Paul Smolensky (Johns Hopkins University Cognitive Science Department)
Grammatical Theory with Gradient Symbol Structures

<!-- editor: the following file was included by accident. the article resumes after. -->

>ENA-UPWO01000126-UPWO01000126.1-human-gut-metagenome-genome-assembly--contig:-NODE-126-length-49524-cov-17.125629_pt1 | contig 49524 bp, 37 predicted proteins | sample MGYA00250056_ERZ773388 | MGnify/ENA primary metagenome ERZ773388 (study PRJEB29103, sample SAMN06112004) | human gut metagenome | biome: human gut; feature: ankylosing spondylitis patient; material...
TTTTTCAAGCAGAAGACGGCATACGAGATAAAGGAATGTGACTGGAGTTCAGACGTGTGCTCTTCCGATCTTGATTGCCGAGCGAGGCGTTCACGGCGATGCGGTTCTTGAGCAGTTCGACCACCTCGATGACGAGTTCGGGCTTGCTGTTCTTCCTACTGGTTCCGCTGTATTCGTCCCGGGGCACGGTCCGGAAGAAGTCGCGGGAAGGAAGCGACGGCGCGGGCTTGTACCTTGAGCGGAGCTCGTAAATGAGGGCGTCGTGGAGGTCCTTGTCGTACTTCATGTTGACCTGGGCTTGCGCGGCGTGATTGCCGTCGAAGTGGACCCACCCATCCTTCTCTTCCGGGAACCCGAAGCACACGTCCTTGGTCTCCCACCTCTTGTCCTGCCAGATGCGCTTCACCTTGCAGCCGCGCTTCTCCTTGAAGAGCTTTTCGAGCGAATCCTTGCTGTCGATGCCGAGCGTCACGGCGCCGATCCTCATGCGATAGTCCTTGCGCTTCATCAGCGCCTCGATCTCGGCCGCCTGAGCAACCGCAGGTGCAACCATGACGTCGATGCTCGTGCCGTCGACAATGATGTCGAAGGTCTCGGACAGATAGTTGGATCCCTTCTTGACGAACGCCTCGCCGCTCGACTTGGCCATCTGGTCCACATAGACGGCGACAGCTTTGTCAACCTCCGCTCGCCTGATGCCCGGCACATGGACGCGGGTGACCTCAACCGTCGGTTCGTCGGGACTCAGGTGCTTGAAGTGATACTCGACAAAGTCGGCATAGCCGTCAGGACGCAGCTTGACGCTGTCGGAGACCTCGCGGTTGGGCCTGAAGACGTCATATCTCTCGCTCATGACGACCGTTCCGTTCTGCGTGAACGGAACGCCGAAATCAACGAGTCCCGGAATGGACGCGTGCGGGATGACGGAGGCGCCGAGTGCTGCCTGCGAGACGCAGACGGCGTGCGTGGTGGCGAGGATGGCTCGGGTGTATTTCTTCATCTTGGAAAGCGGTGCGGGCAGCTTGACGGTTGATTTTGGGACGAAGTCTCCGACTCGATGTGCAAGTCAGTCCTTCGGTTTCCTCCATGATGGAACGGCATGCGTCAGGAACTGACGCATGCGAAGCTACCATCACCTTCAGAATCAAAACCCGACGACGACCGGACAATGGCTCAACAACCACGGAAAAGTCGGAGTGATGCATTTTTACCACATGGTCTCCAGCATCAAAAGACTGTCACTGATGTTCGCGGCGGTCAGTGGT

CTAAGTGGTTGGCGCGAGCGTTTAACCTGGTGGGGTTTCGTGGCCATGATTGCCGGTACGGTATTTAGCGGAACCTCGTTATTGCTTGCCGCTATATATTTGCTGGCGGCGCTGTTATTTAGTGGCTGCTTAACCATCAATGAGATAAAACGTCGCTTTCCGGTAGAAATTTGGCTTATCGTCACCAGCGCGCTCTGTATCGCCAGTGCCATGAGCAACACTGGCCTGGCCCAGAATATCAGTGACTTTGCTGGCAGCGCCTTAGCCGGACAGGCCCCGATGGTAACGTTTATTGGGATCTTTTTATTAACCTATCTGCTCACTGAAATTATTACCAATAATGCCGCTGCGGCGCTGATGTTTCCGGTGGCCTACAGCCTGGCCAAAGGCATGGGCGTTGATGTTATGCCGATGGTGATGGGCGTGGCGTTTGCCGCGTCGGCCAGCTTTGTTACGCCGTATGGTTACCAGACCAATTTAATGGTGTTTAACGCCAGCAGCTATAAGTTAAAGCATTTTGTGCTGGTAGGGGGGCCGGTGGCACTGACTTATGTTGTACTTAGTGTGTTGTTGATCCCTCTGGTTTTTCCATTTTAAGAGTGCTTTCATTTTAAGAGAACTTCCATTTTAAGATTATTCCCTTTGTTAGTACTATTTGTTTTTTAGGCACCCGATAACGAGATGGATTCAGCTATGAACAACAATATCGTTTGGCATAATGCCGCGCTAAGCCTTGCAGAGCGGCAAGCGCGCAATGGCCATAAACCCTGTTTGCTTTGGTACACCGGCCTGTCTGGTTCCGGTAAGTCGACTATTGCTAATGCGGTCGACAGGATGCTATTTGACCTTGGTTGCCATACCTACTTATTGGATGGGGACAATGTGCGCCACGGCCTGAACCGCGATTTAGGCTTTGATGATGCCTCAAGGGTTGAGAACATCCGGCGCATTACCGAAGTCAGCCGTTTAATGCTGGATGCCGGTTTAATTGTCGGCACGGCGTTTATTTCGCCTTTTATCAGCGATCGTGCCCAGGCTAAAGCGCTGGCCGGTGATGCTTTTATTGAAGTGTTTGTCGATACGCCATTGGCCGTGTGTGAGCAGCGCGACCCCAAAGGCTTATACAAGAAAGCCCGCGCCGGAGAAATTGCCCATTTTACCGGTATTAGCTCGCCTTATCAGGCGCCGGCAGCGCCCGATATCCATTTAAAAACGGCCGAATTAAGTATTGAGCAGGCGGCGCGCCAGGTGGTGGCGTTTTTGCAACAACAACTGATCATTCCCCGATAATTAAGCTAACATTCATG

How can grammatical theory contribute to, and benefit from, advances in psycholinguistics, computational linguistics, and cognitive neuroscience? I will propose a novel computational framework for grammar — its structure, use and acquisition — providing formal characterizations of grammar at both an abstract, functional level and a neural-network level. The most recent developments in this framework involve linguistic representations in which partially-active symbols occupy blends of positions within discrete structures such as trees. Application of such Gradient Symbolic Computation (GSC) to grammatical competence theory tests a general hypothesis: theoretical disputes about whether phenomenon X should be analyzed using structure A or structure B persist because the correct analysis of X is in fact a blend of the two structures A and B. Application of GSC to language production and comprehension tests whether this type of computation can successfully unify discrete, structure-based theories of competence with gradient, activation-based theories of performance. The general architecture raises important questions about current corpus-based computational linguistic systems that appear to achieve remarkable linguistic performance using unstructured numerical vectors as internal representations (e.g., of semantics), and deep neural networks for learning those representations.